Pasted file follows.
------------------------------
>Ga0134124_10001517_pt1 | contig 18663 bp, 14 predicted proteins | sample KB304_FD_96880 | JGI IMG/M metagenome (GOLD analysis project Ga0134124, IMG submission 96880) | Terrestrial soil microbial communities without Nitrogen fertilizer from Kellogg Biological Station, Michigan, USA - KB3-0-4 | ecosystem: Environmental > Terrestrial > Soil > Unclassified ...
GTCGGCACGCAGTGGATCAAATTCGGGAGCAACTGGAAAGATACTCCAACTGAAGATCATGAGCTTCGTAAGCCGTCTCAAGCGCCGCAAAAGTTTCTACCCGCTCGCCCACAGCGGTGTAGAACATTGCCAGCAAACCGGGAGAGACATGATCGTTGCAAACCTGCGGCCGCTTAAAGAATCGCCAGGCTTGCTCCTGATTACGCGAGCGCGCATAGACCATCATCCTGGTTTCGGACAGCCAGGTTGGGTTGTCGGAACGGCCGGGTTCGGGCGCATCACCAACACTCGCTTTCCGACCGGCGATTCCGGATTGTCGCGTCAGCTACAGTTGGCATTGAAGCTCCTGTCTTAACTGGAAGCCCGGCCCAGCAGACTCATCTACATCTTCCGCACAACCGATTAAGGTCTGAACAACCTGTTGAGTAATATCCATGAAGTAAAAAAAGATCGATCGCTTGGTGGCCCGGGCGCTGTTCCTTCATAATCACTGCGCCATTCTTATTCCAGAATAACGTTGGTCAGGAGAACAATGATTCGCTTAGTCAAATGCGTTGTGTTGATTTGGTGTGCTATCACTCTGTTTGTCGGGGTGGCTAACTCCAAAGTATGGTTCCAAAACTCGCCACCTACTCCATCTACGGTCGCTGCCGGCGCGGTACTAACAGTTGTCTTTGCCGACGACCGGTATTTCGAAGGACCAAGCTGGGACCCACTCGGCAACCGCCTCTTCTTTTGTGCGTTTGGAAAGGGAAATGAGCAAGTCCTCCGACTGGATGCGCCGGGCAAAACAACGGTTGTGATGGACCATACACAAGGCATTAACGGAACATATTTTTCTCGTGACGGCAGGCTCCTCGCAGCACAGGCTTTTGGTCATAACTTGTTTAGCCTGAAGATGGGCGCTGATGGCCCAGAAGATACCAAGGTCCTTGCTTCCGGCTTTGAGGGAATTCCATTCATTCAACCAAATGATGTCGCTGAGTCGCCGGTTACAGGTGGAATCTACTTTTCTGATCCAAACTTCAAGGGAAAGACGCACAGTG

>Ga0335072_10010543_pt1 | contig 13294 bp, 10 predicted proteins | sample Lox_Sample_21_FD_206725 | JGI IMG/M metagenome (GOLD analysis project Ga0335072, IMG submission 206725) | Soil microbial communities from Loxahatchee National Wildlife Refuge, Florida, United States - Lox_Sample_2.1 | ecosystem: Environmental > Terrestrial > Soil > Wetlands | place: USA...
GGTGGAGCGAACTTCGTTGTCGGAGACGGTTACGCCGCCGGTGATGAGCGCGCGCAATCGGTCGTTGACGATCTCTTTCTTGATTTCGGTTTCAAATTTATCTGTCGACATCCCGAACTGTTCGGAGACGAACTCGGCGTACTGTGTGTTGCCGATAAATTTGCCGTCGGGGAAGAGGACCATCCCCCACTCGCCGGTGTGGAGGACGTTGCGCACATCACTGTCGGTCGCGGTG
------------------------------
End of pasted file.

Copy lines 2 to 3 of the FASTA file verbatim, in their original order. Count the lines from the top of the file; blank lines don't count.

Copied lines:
GTCGGCACGCAGTGGATCAAATTCGGGAGCAACTGGAAAGATACTCCAACTGAAGATCATGAGCTTCGTAAGCCGTCTCAAGCGCCGCAAAAGTTTCTACCCGCTCGCCCACAGCGGTGTAGAACATTGCCAGCAAACCGGGAGAGACATGATCGTTGCAAACCTGCGGCCGCTTAAAGAATCGCCAGGCTTGCTCCTGATTACGCGAGCGCGCATAGACCATCATCCTGGTTTCGGACAGCCAGGTTGGGTTGTCGGAACGGCCGGGTTCGGGCGCATCACCAACACTCGCTTTCCGACCGGCGATTCCGGATTGTCGCGTCAGCTACAGTTGGCATTGAAGCTCCTGTCTTAACTGGAAGCCCGGCCCAGCAGACTCATCTACATCTTCCGCACAACCGATTAAGGTCTGAACAACCTGTTGAGTAATATCCATGAAGTAAAAAAAGATCGATCGCTTGGTGGCCCGGGCGCTGTTCCTTCATAATCACTGCGCCATTCTTATTCCAGAATAACGTTGGTCAGGAGAACAATGATTCGCTTAGTCAAATGCGTTGTGTTGATTTGGTGTGCTATCACTCTGTTTGTCGGGGTGGCTAACTCCAAAGTATGGTTCCAAAACTCGCCACCTACTCCATCTACGGTCGCTGCCGGCGCGGTACTAACAGTTGTCTTTGCCGACGACCGGTATTTCGAAGGACCAAGCTGGGACCCACTCGGCAACCGCCTCTTCTTTTGTGCGTTTGGAAAGGGAAATGAGCAAGTCCTCCGACTGGATGCGCCGGGCAAAACAACGGTTGTGATGGACCATACACAAGGCATTAACGGAACATATTTTTCTCGTGACGGCAGGCTCCTCGCAGCACAGGCTTTTGGTCATAACTTGTTTAGCCTGAAGATGGGCGCTGATGGCCCAGAAGATACCAAGGTCCTTGCTTCCGGCTTTGAGGGAATTCCATTCATTCAACCAAATGATGTCGCTGAGTCGCCGGTTACAGGTGGAATCTACTTTTCTGATCCAAACTTCAAGGGAAAGACGCACAGTG

>Ga0335072_10010543_pt1 | contig 13294 bp, 10 predicted proteins | sample Lox_Sample_21_FD_206725 | JGI IMG/M metagenome (GOLD analysis project Ga0335072, IMG submission 206725) | Soil microbial communities from Loxahatchee National Wildlife Refuge, Florida, United States - Lox_Sample_2.1 | ecosystem: Environmental > Terrestrial > Soil > Wetlands | place: USA...